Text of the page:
Paul Dauch, chef at the Wood County Senior Center, bravely stepped into the arena earlier this month, armed with a menu fit to make mouths water.
|Chef Paul Dauch with his watermelon and arugula salad, a People’s Choice winner. (Photo: J.D. Pooley/Sentinel-Tribune)
Of course, so did his competition, a contingent of kitchen gurus from Sterling House Assisted Living in Bowling Green under Chef James Price.
The two groups faced off in the second annual Wood County Chefs Throwdown, a culinary competition held Oct. 19 at Penta Career Center.
Three celebrity judges and a crowd of 200 or more members of the public gathered to sample each chef’s three-course offering of appetizer, entree and dessert.
Weekdays, Dauch serves lunch that was prepared at the Wood County Production Kitchen “and I cook dinner here at the downtown site,” explained Dauch, who has been a fixture at the senior center building on North Main Street in Bowling Green for the past eight and a half years.
“Before, I was with Bob Evans” — first at the Bowling Green restaurant, then at Findlay, and finally as a corporate manager.
His throwdown menu began with a refreshing watermelon and arugula salad, for which Dauch won the People’s Choice Award in the appetizer category.
For the entree he served a sliced flank steak with smashed redskin potatoes and a popular sage roasted cauliflower.
Dauch is sharing both the salad and the cauliflower side dish recipes with today’s Cook’s Corner readers.
|Dauch (front) and Niese (back) work in tandem to prepare the food. (Photos: Shane Hughes/Sentinel-Tribune)
|Dale Niese from the Wood County Committee on Aging prepares steak during the Wood County Chefs Throwdown at Penta.
|Seniors gather to sample various foods at the annual senior facility chefs’ competition.
|Joshua Scherger (left) and Jeremy England of Sterling House prepare chocolate cake and an appetizer during the Throwdown.
Price’s Sterling House menu, also based around a steak dish, won the judges’ overall championship as well as People’s Choice Awards for dessert and entree. He served up a crabcake with pineapple and orange salsa appetizer. His winning entree was beef chuck roast au ju with whipped potatoes with butter and chives, and a vegetable medley of steamed broccoli, carrot and cauliflower in a butter oil.
The dessert that wowed the crowd was a chocolate cake with raspberry mint topped with mascarpone cheese.
Last year was the first year for Chefs Throwdown, and both Dauch and Price took part in the 2012 event, along with three other chefs from senior-serving facilities in the county.
Price was featured in the Nov. 27 Cook’s Corner for a salmon croquette with lemon aoli sauce as well as an orange-glazed chicken.
Dauch has also been in the Corner once before, for a cherry-bedecked banana split pie.
This time around, his Throwdown dessert was Nutella and Banana Melt, which sounds like something Elvis Presley would have killed for.
“Those two items on the inside of white bread,” Dauch said, describing the preparation. “Grill it like you would grilled cheese, with butter and a little bit of brown sugar on the outside” so it gets it nice and toasty.
There’s nothing casual about his approach to the annual competition, despite the fact that the challenge is all in good fun.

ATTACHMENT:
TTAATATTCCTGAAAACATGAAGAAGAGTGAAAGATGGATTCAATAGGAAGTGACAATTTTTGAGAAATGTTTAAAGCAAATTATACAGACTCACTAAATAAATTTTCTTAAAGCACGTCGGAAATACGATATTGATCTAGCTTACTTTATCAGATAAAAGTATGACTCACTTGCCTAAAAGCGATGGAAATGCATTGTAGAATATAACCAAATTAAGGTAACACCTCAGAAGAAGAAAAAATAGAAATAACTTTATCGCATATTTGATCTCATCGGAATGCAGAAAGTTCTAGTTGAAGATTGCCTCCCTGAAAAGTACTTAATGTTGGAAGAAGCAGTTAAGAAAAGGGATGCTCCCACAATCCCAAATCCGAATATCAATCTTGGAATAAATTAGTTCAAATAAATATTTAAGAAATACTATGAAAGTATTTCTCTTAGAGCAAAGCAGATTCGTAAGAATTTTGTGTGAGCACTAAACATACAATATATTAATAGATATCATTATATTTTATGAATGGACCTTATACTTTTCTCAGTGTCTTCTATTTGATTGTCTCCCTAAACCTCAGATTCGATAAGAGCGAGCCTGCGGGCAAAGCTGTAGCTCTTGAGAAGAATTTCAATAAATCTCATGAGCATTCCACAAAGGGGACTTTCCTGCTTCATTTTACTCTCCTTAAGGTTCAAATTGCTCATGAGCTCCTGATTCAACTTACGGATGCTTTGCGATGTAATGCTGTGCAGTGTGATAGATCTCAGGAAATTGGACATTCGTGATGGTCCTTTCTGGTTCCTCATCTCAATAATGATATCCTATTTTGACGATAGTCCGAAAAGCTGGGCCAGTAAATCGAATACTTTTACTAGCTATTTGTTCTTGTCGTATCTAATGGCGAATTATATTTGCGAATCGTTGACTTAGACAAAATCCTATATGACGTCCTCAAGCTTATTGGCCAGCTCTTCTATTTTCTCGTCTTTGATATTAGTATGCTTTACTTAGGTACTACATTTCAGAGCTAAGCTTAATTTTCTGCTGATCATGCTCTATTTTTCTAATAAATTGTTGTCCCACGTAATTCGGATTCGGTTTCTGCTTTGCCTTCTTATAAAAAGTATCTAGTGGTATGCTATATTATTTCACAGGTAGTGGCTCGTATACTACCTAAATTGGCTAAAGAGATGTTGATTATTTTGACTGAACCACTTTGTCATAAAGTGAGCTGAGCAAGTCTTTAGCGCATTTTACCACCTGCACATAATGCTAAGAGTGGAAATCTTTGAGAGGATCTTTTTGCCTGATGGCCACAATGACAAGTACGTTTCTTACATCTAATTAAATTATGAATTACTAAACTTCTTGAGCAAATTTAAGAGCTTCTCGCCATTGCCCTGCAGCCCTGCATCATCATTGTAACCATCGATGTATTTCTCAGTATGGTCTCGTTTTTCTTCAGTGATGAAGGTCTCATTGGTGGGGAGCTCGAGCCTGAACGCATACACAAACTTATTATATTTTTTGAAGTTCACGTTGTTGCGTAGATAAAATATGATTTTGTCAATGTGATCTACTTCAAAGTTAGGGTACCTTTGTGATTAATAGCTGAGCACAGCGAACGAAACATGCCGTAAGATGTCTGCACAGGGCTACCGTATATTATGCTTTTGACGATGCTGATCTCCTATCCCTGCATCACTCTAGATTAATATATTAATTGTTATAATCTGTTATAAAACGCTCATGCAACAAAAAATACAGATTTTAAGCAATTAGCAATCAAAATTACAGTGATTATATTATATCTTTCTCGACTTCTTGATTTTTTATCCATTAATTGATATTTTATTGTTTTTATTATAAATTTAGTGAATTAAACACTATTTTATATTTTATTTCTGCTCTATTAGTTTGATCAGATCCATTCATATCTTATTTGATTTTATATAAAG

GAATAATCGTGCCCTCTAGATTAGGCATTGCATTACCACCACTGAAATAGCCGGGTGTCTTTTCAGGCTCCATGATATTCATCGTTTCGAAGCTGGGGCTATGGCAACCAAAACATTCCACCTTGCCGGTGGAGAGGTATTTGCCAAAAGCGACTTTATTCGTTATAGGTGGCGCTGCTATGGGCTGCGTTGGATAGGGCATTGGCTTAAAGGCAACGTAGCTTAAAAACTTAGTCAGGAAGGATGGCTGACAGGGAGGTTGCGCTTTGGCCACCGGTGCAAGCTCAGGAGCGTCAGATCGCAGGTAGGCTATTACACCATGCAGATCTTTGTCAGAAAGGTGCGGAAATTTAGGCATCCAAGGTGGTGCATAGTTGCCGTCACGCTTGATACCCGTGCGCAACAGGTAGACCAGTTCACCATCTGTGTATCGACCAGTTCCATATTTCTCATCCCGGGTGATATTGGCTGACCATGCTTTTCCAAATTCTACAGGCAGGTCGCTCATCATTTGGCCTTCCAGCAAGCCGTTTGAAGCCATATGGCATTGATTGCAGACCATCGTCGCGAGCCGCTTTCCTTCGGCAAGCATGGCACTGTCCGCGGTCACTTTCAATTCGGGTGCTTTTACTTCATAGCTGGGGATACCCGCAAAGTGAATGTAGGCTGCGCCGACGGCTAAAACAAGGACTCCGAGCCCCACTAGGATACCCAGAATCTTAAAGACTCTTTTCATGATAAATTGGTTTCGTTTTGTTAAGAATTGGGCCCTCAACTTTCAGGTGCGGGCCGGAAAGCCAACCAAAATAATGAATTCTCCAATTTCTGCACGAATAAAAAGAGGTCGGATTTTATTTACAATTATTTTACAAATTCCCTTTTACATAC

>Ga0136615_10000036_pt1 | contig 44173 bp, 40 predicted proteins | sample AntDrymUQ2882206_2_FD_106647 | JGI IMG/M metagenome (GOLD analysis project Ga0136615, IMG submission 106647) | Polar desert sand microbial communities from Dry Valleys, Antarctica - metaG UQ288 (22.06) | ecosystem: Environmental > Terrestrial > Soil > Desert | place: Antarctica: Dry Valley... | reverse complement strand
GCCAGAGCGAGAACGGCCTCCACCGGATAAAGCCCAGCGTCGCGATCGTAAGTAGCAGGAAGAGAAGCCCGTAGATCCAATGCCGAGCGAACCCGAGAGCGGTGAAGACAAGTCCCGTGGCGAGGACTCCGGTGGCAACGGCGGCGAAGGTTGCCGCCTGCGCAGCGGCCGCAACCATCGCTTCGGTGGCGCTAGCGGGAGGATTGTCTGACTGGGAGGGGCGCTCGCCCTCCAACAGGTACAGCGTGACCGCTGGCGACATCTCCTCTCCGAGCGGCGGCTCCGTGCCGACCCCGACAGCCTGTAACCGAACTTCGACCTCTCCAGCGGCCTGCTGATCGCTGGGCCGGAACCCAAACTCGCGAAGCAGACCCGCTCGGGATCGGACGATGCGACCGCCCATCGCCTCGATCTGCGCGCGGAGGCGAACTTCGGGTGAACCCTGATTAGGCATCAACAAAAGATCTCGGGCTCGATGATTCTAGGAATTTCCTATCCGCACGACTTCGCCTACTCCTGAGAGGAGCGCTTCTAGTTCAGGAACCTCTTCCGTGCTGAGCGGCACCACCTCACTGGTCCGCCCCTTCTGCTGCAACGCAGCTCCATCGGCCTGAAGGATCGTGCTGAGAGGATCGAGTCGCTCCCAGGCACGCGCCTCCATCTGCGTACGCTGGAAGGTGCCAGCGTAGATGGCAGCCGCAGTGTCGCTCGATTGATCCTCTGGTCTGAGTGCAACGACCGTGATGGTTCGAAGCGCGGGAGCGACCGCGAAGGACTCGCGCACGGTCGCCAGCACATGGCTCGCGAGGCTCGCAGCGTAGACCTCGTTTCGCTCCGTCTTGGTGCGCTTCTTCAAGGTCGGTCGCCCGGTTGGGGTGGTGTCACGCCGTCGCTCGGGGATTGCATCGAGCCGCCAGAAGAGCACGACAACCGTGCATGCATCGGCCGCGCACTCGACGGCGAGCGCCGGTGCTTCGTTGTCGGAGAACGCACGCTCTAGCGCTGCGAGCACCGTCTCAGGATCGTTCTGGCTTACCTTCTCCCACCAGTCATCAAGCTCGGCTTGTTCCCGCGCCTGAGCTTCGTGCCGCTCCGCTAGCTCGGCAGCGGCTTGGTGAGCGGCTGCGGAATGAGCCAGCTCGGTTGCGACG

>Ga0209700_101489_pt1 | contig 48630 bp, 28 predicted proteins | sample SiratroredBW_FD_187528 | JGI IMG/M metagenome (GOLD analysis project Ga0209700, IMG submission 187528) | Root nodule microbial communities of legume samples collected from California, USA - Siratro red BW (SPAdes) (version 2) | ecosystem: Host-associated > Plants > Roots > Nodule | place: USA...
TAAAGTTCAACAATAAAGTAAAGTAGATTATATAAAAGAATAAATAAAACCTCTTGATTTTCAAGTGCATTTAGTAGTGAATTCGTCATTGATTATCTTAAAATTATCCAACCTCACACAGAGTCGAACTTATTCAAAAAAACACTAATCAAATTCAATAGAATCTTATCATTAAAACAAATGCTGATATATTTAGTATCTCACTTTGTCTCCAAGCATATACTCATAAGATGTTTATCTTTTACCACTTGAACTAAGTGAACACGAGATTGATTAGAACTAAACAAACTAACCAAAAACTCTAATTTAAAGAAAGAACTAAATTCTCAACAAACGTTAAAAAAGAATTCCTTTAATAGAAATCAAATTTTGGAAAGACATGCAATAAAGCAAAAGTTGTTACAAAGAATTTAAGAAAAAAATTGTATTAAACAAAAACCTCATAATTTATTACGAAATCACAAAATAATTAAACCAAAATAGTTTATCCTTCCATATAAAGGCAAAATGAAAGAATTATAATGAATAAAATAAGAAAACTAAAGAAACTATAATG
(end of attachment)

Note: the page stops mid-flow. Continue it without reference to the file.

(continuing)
“I start thinking about it like now, for next year. By summer I start pulling the actual menu together and getting recipes.”
This year Dauch went for totally original dishes, nothing he had ever served the local seniors before.
“But tomorrow night we have cauliflower (on the regular dinner menu) so I am going to go ahead and do the sage roasted” version from the Throwdown, he said one day last week.
For those who opt to make it as a side for their own dinner, Dauch offered a tip.
“Add color to this dish by using white, purple, and orange cauliflower,” he suggested.
As for the watermelon and arugula salad, it’s the kind of original idea that makes such good sense, flavor-wise, you wonder why nobody’s served it to you before.
“With any salad you are pre-dressing, wait until just before you serve to dress the salad,” Dauch cautioned. “This will keep the salad from getting too moist.”
Watermelon and Arugula Salad
½ pound arugula
2 pounds seedless watermelon, 1 inch diced
¼ cup candied walnuts
1/3 cup olive oil
¼ cup lemon juice
1 teaspoon kosher salt
½ teaspoon ground black pepper
½ pound shaved Parmesan cheese
Combine the watermelon, arugula, and walnuts in a large bowl. Whisk together the olive oil, lemon juice, salt, and pepper, in a small bowl. Toss the dressing into the watermelon and arugula. Shave the Parmesan cheese with a vegetable peeler. When ready to serve, divide salad onto plates and top with shaved cheese.
Sage roasted cauliflower
¼ cup olive oil
¼ cup sage leaves
1 tablespoon kosher salt
3 heads cauliflower, cut into florets
6 tablespoons butter
1 lemon, juiced and zest finely grated
Heat oil in a small pan until hot. Add sage and fry, stirring until crisp. Lift out sage and drain on a paper towel. Transfer the oil to a large bowl. Let sage cool and crumble with fingers into a small bowl. Stir in salt and set aside.
Heat oven to 375 degrees. Place a pan with an inch of water in the oven. Add cauliflower to oil in large bowl and toss until coated. Spread out cauliflower onto a baking sheet and bake until browned, about 25 minutes.
Melt butter in a small pan over medium heat, stirring often. Cook butter until it smells toasty. Turn off heat and add the juice of the lemon; stir well.
Place cooked cauliflower in a large bowl, pour butter over and add lemon zest. Add half of the sage salt and toss. Taste and season with remaining salt as needed.
Tip: Add color to this dish by using white, purple, and orange cauliflower.